“Last Minute” Event A Success for Library and Writing Center
By: Ben Kohane
With only weeks left to go in the Fall 2014 semester, many students were certainly feeling the pressure of their various writing assignments and term papers, due dates soon approaching. Thankfully, the Library and the Wilf Writing Center came together on Monday, December 15th, for a new and innovative event, “The Last Minute,” supported by both the Yeshiva College Student Association (YCSA) and the Wilf Student Life Committee (SLC), two student government organizations on campus. Designed to assist students for all their writing needs, this four-hour event was staffed by a dozen tutors from both the Wilf and Beren campuses, in addition to several librarians – “Leah Adler, Shulamis Berger, Linda Miles and Shulamis Hes – who were all on hand throughout the event to help students directly” with researching through the library catalogs and citation assistance, as Dean of Libraries Pearl Berger explained. Almost seventy students attended, including Syms sophomore Ofir Afenzar, who really enjoyed “the individualized attention he received from the tutor he worked with. “Of course," Afenzar continued, "my elevated grade helped me appreciate the event as well."
Though this is only the first time an event of its kind has been hosted at YU, such types of “last-minute” sessions are common around college campuses nationwide. Many colleges host programs like “Exam Cram” or “The Long Night Against Procrastination,” which offers students resources including one-on-one tutoring opportunities and other assistance for their writing projects. First proposed at YU by Electronic Collections Librarian Shulamis Hes, the event marked the first time the Library and the Wilf Writing Center collaborated on an event to help students out during the hectic last weeks of a semester. Though the Writing Center offers its assistance throughout the academic year through dozens of available weekly appointments in its headquarters in Furst Hall 202, as well as helping out with the First Year Writing introductions at annual Orientation sessions, it truly expanded its reach by establishing a central location in the library, taking over the third floor of the Mendel Gottesman Library.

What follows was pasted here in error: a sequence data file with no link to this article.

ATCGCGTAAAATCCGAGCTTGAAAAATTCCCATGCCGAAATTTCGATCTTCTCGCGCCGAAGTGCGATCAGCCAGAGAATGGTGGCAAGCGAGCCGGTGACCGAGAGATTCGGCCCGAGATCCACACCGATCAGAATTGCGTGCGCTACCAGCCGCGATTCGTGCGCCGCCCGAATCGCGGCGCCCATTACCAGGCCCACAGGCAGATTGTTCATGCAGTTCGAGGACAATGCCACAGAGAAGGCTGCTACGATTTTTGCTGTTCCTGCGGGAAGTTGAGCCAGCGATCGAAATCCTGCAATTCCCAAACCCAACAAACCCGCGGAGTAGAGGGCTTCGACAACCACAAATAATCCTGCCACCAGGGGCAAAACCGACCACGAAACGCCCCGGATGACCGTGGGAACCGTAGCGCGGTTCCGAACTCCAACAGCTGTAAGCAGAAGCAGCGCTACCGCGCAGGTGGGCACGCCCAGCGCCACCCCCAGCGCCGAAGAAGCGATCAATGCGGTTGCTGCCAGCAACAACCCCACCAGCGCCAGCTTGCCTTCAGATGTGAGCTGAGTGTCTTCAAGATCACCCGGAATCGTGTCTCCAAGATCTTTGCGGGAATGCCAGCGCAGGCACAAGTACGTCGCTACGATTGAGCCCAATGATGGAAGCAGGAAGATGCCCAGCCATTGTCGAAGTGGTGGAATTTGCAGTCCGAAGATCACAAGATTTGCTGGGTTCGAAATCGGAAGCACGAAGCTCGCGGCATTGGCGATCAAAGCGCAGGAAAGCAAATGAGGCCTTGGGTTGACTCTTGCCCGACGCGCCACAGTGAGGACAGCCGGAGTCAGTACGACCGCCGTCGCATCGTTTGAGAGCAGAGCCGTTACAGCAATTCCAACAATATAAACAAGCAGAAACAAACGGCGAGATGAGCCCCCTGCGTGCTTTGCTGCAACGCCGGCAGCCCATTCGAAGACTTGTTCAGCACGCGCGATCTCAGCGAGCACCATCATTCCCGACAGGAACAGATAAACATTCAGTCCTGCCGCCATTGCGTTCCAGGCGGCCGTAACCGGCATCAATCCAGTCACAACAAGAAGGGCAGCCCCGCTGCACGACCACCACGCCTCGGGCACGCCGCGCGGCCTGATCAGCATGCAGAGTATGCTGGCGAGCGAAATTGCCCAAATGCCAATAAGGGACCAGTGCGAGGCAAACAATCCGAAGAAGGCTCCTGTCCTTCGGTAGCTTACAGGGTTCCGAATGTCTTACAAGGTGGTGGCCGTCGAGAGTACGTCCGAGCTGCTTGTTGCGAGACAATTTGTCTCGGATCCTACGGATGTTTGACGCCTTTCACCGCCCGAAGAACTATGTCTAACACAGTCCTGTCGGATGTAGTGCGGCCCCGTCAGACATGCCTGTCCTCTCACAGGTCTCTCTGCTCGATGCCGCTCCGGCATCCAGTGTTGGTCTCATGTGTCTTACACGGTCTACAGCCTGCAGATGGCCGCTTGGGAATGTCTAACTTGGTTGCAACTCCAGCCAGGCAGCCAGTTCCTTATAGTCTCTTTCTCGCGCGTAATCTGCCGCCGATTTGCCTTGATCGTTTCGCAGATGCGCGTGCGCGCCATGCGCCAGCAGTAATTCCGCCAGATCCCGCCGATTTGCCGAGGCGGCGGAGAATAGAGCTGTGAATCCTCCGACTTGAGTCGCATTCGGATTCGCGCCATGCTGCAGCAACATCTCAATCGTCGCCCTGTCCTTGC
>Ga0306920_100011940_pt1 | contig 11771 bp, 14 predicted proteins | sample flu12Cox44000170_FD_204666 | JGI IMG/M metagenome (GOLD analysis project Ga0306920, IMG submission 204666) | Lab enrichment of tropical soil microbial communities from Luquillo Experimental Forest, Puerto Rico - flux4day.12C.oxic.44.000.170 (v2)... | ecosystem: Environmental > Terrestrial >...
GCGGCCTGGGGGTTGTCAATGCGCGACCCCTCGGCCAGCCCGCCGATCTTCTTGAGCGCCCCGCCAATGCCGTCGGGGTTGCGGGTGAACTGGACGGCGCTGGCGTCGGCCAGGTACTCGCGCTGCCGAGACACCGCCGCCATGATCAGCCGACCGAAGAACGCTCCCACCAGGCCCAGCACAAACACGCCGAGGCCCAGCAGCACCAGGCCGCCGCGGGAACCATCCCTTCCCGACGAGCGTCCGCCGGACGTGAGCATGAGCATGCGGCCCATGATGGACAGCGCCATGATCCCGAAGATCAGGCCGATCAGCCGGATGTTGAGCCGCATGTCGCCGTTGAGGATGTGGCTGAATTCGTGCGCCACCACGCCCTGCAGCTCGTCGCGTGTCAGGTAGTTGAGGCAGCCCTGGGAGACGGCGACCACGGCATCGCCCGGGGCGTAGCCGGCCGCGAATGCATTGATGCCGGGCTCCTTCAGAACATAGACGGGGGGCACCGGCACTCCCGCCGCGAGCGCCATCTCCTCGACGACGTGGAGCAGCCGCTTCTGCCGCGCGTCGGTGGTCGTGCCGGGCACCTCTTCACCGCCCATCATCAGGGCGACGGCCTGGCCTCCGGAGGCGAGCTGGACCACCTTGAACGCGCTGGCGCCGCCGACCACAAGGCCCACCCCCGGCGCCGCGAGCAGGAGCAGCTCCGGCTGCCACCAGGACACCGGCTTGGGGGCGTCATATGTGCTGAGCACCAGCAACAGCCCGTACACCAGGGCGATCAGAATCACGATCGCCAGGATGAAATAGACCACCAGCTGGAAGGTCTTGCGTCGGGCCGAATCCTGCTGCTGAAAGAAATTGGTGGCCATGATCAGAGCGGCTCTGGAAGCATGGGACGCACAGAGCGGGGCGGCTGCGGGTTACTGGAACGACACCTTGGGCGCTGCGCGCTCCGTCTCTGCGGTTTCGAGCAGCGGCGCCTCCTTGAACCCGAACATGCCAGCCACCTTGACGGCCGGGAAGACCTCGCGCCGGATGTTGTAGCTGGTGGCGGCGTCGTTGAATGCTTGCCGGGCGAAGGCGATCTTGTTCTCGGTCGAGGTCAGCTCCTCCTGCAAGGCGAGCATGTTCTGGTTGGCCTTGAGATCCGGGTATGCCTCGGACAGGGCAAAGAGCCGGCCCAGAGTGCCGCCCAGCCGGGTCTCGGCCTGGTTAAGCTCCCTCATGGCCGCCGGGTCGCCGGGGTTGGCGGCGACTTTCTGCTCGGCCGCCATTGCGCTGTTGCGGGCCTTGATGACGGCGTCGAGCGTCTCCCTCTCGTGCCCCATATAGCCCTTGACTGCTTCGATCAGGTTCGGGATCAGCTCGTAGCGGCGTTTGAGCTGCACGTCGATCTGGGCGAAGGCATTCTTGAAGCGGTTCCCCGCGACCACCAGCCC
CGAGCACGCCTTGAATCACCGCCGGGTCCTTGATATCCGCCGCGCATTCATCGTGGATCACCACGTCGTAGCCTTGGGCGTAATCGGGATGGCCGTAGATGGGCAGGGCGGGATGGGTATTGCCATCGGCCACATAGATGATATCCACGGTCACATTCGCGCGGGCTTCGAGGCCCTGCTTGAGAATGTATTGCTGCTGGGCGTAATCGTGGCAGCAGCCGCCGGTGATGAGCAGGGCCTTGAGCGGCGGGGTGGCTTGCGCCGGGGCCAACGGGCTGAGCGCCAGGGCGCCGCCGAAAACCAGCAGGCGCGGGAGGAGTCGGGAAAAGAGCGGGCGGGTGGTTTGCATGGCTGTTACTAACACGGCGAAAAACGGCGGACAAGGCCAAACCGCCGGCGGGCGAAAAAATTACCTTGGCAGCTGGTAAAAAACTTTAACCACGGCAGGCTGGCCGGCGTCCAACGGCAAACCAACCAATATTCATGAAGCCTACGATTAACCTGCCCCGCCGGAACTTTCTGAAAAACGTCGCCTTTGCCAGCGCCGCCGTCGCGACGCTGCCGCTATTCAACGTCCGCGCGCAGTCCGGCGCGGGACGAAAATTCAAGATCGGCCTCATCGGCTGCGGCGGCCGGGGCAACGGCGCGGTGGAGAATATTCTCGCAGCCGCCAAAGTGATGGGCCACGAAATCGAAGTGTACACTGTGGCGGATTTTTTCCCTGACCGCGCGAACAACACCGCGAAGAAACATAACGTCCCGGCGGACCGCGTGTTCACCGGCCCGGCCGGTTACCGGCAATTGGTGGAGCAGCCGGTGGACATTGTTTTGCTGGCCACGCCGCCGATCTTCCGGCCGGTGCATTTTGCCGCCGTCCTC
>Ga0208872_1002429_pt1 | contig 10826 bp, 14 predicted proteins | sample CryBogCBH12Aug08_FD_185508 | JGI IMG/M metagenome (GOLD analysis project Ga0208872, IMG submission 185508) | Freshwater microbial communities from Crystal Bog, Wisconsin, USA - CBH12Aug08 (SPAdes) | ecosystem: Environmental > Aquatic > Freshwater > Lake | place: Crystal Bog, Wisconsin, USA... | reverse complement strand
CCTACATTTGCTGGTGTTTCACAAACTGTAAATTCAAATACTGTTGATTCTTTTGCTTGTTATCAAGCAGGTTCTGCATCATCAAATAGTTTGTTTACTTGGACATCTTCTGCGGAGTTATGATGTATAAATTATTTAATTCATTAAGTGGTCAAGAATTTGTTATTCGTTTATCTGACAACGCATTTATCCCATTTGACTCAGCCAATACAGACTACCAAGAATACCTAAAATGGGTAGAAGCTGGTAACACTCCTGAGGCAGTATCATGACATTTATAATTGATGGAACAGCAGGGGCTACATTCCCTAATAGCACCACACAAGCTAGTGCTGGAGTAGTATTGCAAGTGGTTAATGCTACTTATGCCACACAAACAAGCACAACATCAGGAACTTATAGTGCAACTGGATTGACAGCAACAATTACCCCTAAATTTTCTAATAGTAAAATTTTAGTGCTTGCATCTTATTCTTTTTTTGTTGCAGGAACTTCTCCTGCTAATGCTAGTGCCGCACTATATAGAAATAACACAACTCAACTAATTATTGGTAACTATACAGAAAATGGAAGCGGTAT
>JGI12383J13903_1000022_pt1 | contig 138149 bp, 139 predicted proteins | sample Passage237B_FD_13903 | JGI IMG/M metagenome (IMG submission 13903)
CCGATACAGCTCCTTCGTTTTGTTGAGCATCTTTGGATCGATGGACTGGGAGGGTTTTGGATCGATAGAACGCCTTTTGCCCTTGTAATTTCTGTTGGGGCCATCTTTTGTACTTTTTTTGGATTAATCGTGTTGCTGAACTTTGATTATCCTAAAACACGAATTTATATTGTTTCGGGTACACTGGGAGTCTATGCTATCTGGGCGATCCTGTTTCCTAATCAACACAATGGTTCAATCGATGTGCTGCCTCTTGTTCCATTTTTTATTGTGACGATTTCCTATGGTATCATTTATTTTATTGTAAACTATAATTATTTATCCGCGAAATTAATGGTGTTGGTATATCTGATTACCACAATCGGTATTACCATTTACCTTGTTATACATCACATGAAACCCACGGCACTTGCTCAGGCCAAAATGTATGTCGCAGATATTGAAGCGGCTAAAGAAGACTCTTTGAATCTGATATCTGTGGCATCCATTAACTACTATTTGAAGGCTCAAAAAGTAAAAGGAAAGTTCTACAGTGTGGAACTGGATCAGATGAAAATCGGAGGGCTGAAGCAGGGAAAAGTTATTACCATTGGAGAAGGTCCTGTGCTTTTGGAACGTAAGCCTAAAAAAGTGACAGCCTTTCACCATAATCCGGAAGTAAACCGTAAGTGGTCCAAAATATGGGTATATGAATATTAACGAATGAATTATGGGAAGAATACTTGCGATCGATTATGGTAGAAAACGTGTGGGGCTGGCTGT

In addition to serving as professor in the YU English department, Dr. Lauren Fitzgerald has also been Director of the Wilf Campus Writing Center since 1997. Fitzgerald thought “it was a fantastic event, both for students and tutors, and also a terrific way for [the Writing Center] to collaborate with the Library's excellent staff. Without them, by the way, this event would never have happened. They were instrumental in providing space, snacks, PR, and enthusiasm!”